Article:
Lula da Silva trusted aides face overwhelming evidence of involvement in ‘active corruption’
The so called “trail of the century” in Brazil has already condemned 22 of the 37 culprits and on Wednesday is expected to peak when three former leaders of the ruling Workers’ Party are formally accused of having setup a network of bribes to ensure a majority in congress.
Brazil’s Supreme Tribunal trial took off last 2 August and has but pulverized all the defence attempts which tried to prove there was no such network of slush money to buy votes in Congress, despite the Workers Party of former president Lula da Silva has admitted to collecting (undeclared) money to finance its campaigns and those of other parties.
In the thirty hearings so far, most magistrates have considered proven that the corruption network made use of government funds, mainly from the Bank of Brazil and the Lower House of Congress.
According to the Supreme Tribunal those two organizations signed during the first mandate of Lula da Silva, from 2003 to 2005 contracts worth millions of dollars with publicity companies belonging to the group of Marco Valerio Fernandes, who would then funnel the funds to the Workers Party treasury as fake loans and other accounting cosmetics.
The magistrates have also proven that those funds not only helped illegally finance campaigns but also bribed at least ten members of congress from four different parties, which helped the administration of then President Lula da Silva to count with the necessary majority which he had been unable to accomplish in the 2002 elections.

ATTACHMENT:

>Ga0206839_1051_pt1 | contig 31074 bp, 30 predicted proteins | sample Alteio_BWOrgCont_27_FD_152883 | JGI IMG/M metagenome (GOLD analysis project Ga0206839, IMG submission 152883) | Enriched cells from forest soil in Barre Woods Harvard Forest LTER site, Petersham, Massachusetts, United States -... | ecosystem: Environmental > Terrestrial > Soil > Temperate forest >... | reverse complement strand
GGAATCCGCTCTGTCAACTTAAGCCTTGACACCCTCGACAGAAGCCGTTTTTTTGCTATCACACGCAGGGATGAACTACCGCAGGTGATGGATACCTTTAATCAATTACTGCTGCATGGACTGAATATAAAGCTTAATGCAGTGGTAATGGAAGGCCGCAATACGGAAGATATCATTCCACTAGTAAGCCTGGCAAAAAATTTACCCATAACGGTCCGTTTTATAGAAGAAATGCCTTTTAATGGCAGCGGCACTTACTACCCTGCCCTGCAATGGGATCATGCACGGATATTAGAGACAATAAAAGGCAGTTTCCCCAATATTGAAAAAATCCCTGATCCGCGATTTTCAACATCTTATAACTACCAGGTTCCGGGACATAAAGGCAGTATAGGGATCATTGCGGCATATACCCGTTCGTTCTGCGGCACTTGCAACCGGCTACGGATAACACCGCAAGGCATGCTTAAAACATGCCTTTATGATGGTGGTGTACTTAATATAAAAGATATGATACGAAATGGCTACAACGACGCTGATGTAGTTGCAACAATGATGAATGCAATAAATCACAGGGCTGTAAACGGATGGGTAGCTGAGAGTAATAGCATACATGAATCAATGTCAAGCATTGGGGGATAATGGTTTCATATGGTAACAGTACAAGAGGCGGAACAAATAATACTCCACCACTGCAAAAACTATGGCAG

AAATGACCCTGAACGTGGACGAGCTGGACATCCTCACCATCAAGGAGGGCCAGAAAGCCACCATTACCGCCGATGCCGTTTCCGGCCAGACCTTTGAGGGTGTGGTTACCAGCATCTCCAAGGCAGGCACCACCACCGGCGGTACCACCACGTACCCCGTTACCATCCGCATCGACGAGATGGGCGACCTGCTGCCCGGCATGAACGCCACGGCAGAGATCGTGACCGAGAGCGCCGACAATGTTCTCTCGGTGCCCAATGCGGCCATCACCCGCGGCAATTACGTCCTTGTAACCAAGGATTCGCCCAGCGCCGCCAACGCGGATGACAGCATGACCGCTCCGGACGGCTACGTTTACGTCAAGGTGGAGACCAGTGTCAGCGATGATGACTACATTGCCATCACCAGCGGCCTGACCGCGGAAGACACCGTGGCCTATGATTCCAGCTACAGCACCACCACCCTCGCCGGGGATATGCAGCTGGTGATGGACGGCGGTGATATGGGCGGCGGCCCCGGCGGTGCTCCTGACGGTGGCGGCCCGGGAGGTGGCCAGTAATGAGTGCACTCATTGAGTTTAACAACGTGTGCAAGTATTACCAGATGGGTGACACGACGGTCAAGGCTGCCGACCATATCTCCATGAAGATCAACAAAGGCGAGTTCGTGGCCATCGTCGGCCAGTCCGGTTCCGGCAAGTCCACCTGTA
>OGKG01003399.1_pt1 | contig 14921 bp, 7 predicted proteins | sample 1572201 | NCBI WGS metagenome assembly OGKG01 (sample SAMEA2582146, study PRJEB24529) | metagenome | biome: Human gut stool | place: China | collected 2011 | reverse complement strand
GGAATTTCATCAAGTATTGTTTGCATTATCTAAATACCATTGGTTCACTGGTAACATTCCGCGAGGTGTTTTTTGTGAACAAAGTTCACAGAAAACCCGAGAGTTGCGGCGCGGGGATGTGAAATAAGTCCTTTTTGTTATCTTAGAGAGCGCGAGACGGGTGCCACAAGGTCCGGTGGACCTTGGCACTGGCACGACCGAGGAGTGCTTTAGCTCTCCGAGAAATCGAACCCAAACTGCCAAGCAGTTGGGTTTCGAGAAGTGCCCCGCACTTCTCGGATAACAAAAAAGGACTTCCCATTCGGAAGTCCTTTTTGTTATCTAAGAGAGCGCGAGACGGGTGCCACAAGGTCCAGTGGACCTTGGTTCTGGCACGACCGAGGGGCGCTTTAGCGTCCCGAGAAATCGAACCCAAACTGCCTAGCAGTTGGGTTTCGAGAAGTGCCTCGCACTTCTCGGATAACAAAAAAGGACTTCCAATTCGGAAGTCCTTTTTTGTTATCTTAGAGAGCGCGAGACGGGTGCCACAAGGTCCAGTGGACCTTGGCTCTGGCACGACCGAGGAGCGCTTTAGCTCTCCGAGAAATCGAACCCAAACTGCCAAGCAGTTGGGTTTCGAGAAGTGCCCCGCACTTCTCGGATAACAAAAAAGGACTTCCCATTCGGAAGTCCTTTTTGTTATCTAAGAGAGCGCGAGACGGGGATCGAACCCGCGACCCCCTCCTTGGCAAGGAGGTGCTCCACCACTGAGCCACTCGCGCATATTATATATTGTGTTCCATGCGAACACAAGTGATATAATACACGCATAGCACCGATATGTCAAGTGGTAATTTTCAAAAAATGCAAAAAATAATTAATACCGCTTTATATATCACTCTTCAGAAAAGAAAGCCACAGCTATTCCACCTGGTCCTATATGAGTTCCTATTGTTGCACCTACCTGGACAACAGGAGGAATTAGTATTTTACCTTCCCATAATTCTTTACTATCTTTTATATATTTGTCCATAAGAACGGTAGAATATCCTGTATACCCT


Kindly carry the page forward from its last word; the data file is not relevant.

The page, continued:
The beneficiaries of the bribes were identified as the leaders of the Progressive Party, PP; the Brazilian Labour Party, PTB; the Brazilian Democratic Movement, PMDB; and the Liberal Party, which disappeared in 2006 but has since become the Party of the Republic.
Leading magistrate Joaquim Barbosa has underlined that those bribed were always the heads of the congressional groups or chairmen of the parties involved, who would then influence directly their lawmakers at voting time.
The four parties were part of the ruling coalition which supported the government of President Lula da Silva and since January 2011, the coalition of Dilma Rousseff .But according to the Supreme Tribunal the backing was not done based on government programs or political coincidences but merely motivated by corruption.
“There was clearly a criminal network to collect government and private funds” which “corrupted lawmakers and parties as part of a project of political continuity idealized by a hardcore political group” which simply led to a “progressive perpetuation of crimes in maddening numbers”, said chief magistrate Carlo Ayres Britto.
Since it is proven that the network fed on government monies and the existence of a bribes web in Congress, at the following hearings the tribunal will try to identify the corruptors, indicated court sources.
According to the Brazilian National Prosecution the political hardcore that was responsible for the whole web of crimes had as its ‘main chief’, Jose Dirceu, at the time cabinet chief and considered the ‘strong man’ of the Lula da Silva administration.
Dirceu has not said a word since the beginning of the trial but all along the last seven years has argued that he is the ‘victim’ of a ‘fabrication’ from the Brazilian elite that never accepted the fact that Lula da Silva and the Workers Party finally made it to office.
However the National General Prosecutor Roberto Gurgel said that in the documents of the trial “there is a torrential quantity of evidence” against Dirceu, which according to his view clearly establishes that he was “the leader, mentor and gang supremo”.
Gurgel added that once proved the passive corruption in the case of bribed lawmakers, now “we must have those guilty of active corruption”, which is the main charge against Dirceu as well as against the former chairman of the Workers Party Jose Genoino and the former treasurer, Delubio Soares, among others.